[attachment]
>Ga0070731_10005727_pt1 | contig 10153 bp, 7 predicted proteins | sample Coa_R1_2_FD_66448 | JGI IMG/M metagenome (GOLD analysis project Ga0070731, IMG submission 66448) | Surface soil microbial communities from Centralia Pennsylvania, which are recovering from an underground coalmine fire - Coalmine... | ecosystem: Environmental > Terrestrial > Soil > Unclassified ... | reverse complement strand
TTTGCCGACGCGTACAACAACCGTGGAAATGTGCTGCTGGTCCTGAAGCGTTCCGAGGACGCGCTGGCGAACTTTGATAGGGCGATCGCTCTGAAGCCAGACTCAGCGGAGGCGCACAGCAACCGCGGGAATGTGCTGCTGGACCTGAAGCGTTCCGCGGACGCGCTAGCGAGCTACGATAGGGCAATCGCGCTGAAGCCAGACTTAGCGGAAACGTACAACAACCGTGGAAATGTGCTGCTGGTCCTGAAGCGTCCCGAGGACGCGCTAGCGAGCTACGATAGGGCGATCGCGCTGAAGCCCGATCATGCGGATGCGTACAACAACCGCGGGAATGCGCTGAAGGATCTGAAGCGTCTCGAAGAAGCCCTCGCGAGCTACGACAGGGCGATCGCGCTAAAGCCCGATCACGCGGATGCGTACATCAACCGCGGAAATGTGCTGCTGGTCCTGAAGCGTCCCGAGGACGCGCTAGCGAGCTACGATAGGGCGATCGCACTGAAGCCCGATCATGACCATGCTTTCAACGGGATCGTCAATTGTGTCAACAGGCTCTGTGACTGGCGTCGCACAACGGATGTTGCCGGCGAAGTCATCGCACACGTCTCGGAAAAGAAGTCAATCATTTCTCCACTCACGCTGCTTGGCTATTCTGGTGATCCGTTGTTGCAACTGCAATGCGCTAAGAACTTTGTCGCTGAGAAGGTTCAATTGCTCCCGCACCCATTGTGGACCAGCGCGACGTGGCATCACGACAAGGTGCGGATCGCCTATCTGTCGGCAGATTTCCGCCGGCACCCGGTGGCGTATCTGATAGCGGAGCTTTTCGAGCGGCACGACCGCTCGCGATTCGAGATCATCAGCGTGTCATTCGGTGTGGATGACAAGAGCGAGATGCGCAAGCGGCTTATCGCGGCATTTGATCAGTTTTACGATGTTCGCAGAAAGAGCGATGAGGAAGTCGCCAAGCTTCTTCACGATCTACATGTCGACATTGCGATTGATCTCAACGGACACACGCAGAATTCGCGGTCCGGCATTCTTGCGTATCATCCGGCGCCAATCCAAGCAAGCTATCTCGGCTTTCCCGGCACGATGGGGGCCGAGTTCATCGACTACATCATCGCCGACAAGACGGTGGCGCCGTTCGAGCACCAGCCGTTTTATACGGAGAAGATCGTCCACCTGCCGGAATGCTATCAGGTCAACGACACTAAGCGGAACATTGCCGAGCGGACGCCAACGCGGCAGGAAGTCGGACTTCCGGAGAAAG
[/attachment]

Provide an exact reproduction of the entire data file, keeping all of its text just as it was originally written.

>Ga0070731_10005727_pt1 | contig 10153 bp, 7 predicted proteins | sample Coa_R1_2_FD_66448 | JGI IMG/M metagenome (GOLD analysis project Ga0070731, IMG submission 66448) | Surface soil microbial communities from Centralia Pennsylvania, which are recovering from an underground coalmine fire - Coalmine... | ecosystem: Environmental > Terrestrial > Soil > Unclassified ... | reverse complement strand
TTTGCCGACGCGTACAACAACCGTGGAAATGTGCTGCTGGTCCTGAAGCGTTCCGAGGACGCGCTGGCGAACTTTGATAGGGCGATCGCTCTGAAGCCAGACTCAGCGGAGGCGCACAGCAACCGCGGGAATGTGCTGCTGGACCTGAAGCGTTCCGCGGACGCGCTAGCGAGCTACGATAGGGCAATCGCGCTGAAGCCAGACTTAGCGGAAACGTACAACAACCGTGGAAATGTGCTGCTGGTCCTGAAGCGTCCCGAGGACGCGCTAGCGAGCTACGATAGGGCGATCGCGCTGAAGCCCGATCATGCGGATGCGTACAACAACCGCGGGAATGCGCTGAAGGATCTGAAGCGTCTCGAAGAAGCCCTCGCGAGCTACGACAGGGCGATCGCGCTAAAGCCCGATCACGCGGATGCGTACATCAACCGCGGAAATGTGCTGCTGGTCCTGAAGCGTCCCGAGGACGCGCTAGCGAGCTACGATAGGGCGATCGCACTGAAGCCCGATCATGACCATGCTTTCAACGGGATCGTCAATTGTGTCAACAGGCTCTGTGACTGGCGTCGCACAACGGATGTTGCCGGCGAAGTCATCGCACACGTCTCGGAAAAGAAGTCAATCATTTCTCCACTCACGCTGCTTGGCTATTCTGGTGATCCGTTGTTGCAACTGCAATGCGCTAAGAACTTTGTCGCTGAGAAGGTTCAATTGCTCCCGCACCCATTGTGGACCAGCGCGACGTGGCATCACGACAAGGTGCGGATCGCCTATCTGTCGGCAGATTTCCGCCGGCACCCGGTGGCGTATCTGATAGCGGAGCTTTTCGAGCGGCACGACCGCTCGCGATTCGAGATCATCAGCGTGTCATTCGGTGTGGATGACAAGAGCGAGATGCGCAAGCGGCTTATCGCGGCATTTGATCAGTTTTACGATGTTCGCAGAAAGAGCGATGAGGAAGTCGCCAAGCTTCTTCACGATCTACATGTCGACATTGCGATTGATCTCAACGGACACACGCAGAATTCGCGGTCCGGCATTCTTGCGTATCATCCGGCGCCAATCCAAGCAAGCTATCTCGGCTTTCCCGGCACGATGGGGGCCGAGTTCATCGACTACATCATCGCCGACAAGACGGTGGCGCCGTTCGAGCACCAGCCGTTTTATACGGAGAAGATCGTCCACCTGCCGGAATGCTATCAGGTCAACGACACTAAGCGGAACATTGCCGAGCGGACGCCAACGCGGCAGGAAGTCGGACTTCCGGAGAAAG